Next-Generation Particle Beam Cooling Experiment Under Way at Fermilab Accelerator

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Source: Jonathan Jarvis, Fermilab,
Source: Jonathan Jarvis, Fermilab,

January 20, 2021 | Originally published by Fermi National Accelerator Laboratory on January 6, 2021

Before researchers can smash together beams of particles to study high-energy particle interactions, they need to create those beams in particle accelerators. And the tighter the particles are packed in the beams, the better scientists’ chances of spotting rare physics phenomena.

Making a particle beam denser or brighter is akin to sticking an inflated balloon in the freezer. Just as reducing the random motion of the gas molecules inside the balloon causes the balloon to shrink, reducing the random motion of the particles in a beam makes the beam denser. But physicists do not have freezers for particles moving near the speed of light—so they devise other clever ways to cool down the beam.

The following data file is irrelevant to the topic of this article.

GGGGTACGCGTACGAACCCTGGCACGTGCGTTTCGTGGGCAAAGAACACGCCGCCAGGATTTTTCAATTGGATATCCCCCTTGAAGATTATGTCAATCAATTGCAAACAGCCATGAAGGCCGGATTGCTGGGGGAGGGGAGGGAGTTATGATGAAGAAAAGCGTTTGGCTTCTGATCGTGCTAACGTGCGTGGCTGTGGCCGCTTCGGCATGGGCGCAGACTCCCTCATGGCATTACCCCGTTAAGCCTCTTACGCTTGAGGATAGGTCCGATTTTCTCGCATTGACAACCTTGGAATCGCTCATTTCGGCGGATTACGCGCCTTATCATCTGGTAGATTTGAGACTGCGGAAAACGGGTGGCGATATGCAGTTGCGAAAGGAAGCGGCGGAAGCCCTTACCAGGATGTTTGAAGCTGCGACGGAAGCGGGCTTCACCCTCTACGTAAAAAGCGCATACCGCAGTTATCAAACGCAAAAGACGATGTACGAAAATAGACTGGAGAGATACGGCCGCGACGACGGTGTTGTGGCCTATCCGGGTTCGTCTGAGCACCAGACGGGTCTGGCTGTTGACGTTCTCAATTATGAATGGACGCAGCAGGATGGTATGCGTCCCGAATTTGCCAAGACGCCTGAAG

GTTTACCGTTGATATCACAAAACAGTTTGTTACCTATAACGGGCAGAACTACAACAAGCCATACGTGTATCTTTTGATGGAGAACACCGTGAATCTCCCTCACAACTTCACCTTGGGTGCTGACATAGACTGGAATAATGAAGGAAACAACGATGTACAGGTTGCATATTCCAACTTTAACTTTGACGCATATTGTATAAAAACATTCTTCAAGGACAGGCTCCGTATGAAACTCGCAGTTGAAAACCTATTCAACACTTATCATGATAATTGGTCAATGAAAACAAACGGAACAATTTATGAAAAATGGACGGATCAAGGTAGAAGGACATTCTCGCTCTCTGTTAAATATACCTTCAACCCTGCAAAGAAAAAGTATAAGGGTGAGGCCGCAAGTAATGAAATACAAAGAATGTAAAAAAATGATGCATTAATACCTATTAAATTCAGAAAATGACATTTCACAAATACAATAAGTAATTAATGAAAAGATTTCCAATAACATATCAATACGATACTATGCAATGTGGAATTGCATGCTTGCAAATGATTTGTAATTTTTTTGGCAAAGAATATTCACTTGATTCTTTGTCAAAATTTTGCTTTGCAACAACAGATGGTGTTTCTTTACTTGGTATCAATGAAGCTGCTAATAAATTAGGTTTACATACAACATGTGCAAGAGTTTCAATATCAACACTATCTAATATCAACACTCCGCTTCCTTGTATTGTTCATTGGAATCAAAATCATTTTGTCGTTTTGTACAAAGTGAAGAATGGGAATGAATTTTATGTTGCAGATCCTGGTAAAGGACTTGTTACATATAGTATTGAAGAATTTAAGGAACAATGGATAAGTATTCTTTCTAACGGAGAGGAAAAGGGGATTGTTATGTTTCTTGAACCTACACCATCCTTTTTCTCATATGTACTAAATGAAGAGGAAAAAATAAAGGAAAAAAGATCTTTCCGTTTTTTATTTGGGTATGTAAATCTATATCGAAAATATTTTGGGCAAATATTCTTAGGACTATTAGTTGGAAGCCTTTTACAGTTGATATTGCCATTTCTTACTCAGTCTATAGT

An experiment under way at Fermilab’s Integrable Optics Test Accelerator (IOTA) seeks to be the first to demonstrate optical stochastic cooling, a new beam cooling technology that has the potential to dramatically speed up the cooling process. If successful, the technique would enable future experiments to generate brighter beams of charged particles and study previously inaccessible physics.

“There is this range of energies — about 10 to 1,000 GeV — where there currently exists no technology for cooling protons, and that’s where optical stochastic cooling could be applied at the moment,” said Fermilab scientist Alexander Valishev, the leader of the team that designed and constructed IOTA. “But if we develop it, then I’m sure there will be other applications.”

In January, IOTA’s optical stochastic cooling (OSC) experiment started taking data. IOTA is supported by the U.S. Department of Energy Office of Science.

OSC operates on the same principle as conventional stochastic cooling, a technology developed by Simon van der Meer and harnessed by Carlo Rubbia for the 1983 discovery of the W and Z bosons. Van der Meer and Rubbia won the 1984 Nobel Prize in physics for their work, which has since found use in many particle accelerators.

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